Microbial stabilization of sulfur-laden sorbents. Technical report, December 1, 1992--February 29, 1993  

SciTech Connect

Clean coal technologies that involve limestone for in situ sulfur capture generate lime/limestone products laden with sulfur at various oxidation states. If sulfur is completely stabilized as sulfate, the spent sorbent is ready for commercial utilization as gypsum. However, the presence of reduced sulfur species requires additional processing. Thermal oxidation of reduced sulfur frequently results in undesirable release of SO{sub 2}. Microbial oxidation may provide an inexpensive and effective alternative. Sorbents laden with reduced forms of sulfur such as sulfide or sulfite can serve as growth substrates for sulfur-oxidizing bacteria, which convert all sulfur to sulfate. The goals of this project are to optimize conditions for sulfate generation from sulfide and sulfite on prepared lime/limestone mixtures; to test and optimize the effectiveness of microbial processing on spent sorbents from coal gasification, in-duct sorbent injection, and fluidized bed combustion; and to search for hyperalkalinophilic thiobacilli, which would be effective up to pH 11. We report here progress toward controlling the pH of culture media, and determining the highest pH at which several environmental isolates and named strains could initiate sulfur oxidation.

Miller, K.W. [Illinois State Univ., Normal, IL (United States); Banerjee, D. [Illinois Clean Coal Inst., Carterville, IL (United States)

1993-05-01

353

Correlation of Sulfuric Acid Hydrate Abundance with Charged Particle Flux at the Surface of Europa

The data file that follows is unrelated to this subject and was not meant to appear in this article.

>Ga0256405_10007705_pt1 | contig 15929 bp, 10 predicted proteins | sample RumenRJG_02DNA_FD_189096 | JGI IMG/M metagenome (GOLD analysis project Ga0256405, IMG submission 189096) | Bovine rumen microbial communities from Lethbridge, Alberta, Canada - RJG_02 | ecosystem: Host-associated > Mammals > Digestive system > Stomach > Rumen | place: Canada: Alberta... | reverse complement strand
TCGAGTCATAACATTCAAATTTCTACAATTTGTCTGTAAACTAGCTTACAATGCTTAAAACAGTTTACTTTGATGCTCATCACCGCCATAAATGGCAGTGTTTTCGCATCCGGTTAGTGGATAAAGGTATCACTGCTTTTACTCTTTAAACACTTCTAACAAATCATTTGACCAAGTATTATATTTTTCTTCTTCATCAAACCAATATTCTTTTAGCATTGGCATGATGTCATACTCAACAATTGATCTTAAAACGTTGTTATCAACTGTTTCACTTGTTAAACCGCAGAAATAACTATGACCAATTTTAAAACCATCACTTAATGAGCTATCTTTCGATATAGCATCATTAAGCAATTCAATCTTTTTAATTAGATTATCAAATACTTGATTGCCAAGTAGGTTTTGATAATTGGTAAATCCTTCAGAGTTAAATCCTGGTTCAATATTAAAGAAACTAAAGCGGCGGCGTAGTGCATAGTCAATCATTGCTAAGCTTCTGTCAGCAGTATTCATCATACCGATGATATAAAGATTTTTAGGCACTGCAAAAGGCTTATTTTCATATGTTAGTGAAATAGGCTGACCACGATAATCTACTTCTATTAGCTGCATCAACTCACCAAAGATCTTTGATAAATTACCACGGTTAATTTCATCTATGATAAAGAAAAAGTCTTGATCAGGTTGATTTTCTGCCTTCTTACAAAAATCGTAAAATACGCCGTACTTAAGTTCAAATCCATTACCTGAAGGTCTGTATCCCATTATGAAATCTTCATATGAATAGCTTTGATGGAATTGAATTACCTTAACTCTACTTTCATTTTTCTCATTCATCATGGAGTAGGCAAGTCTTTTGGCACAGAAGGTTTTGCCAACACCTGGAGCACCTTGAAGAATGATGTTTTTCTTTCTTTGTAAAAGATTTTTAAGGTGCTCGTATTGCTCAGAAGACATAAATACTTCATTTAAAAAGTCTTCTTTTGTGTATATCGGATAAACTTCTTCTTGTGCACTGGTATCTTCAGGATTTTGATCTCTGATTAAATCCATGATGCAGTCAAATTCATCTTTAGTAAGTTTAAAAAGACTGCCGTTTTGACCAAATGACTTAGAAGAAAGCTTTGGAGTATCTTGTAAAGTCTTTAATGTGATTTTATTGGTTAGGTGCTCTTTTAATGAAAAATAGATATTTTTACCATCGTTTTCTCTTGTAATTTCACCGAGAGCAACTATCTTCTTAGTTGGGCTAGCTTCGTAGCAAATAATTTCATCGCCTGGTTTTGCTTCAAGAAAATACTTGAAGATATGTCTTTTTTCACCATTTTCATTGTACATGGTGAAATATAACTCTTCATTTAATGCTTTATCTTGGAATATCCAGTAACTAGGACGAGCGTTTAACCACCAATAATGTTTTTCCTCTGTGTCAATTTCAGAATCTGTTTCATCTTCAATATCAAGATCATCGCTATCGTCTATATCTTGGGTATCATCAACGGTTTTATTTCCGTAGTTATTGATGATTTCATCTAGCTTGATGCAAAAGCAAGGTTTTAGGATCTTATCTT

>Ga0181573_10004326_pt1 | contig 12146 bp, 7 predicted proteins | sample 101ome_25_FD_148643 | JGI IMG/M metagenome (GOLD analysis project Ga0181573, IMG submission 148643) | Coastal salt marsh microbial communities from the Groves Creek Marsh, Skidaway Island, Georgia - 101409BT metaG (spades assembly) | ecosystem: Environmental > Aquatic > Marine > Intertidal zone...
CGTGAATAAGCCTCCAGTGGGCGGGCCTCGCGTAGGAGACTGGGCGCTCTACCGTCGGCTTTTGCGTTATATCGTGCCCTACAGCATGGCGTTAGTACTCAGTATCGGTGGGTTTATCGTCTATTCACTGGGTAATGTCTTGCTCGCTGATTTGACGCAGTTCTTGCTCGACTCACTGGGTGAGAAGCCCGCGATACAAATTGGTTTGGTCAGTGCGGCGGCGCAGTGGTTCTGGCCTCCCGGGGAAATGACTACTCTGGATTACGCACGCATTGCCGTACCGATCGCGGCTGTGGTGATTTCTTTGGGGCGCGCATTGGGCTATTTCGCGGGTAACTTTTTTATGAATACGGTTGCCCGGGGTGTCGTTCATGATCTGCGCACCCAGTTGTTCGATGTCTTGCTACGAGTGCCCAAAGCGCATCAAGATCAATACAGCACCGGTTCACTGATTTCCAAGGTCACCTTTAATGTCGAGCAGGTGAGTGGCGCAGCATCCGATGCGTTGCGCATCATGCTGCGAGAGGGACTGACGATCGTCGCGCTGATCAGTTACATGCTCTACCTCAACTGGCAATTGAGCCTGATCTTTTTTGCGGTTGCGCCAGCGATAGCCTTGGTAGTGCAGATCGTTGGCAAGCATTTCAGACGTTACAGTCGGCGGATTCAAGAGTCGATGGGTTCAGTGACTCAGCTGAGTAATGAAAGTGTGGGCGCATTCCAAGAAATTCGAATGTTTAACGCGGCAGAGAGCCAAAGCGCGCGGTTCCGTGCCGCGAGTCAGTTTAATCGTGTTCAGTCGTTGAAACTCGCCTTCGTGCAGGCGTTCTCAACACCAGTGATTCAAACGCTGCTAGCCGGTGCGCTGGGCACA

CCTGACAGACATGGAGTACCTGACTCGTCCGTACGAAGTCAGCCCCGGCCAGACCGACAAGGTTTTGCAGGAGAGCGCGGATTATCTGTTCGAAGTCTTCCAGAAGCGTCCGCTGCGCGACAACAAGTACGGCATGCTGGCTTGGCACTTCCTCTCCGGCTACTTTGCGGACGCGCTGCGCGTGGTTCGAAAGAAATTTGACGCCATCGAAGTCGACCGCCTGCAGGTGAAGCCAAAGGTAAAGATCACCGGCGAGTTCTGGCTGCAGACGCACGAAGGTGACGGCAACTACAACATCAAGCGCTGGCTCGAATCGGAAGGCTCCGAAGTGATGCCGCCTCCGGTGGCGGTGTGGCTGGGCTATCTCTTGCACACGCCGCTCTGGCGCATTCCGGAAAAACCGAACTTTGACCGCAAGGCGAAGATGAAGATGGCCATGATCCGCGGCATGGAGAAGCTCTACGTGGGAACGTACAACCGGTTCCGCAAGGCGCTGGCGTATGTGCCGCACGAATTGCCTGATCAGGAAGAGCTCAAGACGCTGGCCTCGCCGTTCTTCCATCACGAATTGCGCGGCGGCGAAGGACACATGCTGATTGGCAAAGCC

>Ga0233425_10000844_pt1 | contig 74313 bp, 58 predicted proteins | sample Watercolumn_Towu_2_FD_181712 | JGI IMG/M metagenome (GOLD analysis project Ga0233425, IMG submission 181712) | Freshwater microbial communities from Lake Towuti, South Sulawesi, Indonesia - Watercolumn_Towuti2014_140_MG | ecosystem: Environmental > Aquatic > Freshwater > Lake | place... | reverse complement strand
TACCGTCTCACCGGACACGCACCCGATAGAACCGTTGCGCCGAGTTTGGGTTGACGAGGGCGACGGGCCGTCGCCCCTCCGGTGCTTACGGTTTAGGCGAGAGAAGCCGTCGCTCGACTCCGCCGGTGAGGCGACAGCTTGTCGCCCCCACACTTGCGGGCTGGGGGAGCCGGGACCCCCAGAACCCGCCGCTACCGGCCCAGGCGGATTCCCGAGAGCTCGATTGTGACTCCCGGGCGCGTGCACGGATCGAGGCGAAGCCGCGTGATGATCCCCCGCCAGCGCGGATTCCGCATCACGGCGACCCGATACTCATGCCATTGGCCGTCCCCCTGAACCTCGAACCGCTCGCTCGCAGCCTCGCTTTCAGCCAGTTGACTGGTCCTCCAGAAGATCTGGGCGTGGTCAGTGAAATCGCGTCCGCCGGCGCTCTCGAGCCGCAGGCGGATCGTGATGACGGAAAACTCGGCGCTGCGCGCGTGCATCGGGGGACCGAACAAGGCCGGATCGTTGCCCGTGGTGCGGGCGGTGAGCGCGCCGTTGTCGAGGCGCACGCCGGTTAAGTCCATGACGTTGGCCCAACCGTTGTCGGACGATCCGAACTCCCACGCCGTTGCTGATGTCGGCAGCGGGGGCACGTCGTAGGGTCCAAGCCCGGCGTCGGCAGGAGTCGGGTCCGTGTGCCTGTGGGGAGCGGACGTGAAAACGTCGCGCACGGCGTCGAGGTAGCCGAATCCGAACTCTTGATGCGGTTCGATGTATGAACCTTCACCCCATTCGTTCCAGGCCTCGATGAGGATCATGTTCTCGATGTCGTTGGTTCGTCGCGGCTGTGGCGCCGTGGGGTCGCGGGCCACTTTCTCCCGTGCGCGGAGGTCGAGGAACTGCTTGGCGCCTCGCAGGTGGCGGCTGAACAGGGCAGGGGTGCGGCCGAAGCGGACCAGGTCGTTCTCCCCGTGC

NASA Astrophysics Data System (ADS)

The trailing hemisphere of Jupiter's moon Europa is bombarded by charged particles trapped within Jupiter's magnetosphere. Sulfur ion implantation and impacting energetic electrons strongly affect the surface chemistry of Europa. Understanding these processes is important for disentangling the extrinsic and intrinsic components of Europa's surface chemistry. In the sulfur cycle model of Carlson et al. (Science 286, 97, 1999), hydrated sulfuric acid represents the dominant reaction product of radiolytic surface modification processes on Europa. In recent compositional investigations employing linear mixture modeling, Dalton et al. (LPSC XV, #2511, 2009) and Shirley et al. (Icarus, in press, 2010) document a well-defined gradient of hydrated sulfuric acid abundance for a study area spanning the leading side - trailing side boundary in Argadnel Regio. Sulfuric acid hydrate abundance in this region increases toward the trailing side apex. Here we compare the derived sulfuric acid hydrate abundances at 41 locations on Europa's surface with independent model results describing 1) the sulfur ion flux (Hendrix et al., 2010, in preparation), and 2) the energetic electron flux, at the same locations. We improve upon the prior calculation of electron energy into the surface of Paranicas et al. (2009, in Europa, U. Arizona, p529; Pappalardo, McKinnon, & Khurana eds.) by incorporating a realistic pitch angle dependence of the distribution. While the sulfur ion implantation and electron energy deposition model distributions differ in important details, both show trailing side gradients similar to that found for the sulfuric acid hydrate. Correlation coefficients exceed 0.9 in comparisons of each of these models with the sulfuric acid hydrate distribution. Our results support models in which the electron energy flux drives reactions that utilize implanted sulfur to produce sulfuric acid hydrate. This work was performed at the California Institute of Technology-Jet Propulsion Laboratory under contract with NASA's Outer Planets Research Program.

Dalton, James B.; Paranicas, C. P.; Cassidy, T. A.; Shirley, J. H.

2010-10-01

354

ADVANCED SULFUR CONTROL CONCEPTS FOR HOT-GAS DESULFURIZATION TECHNOLOGY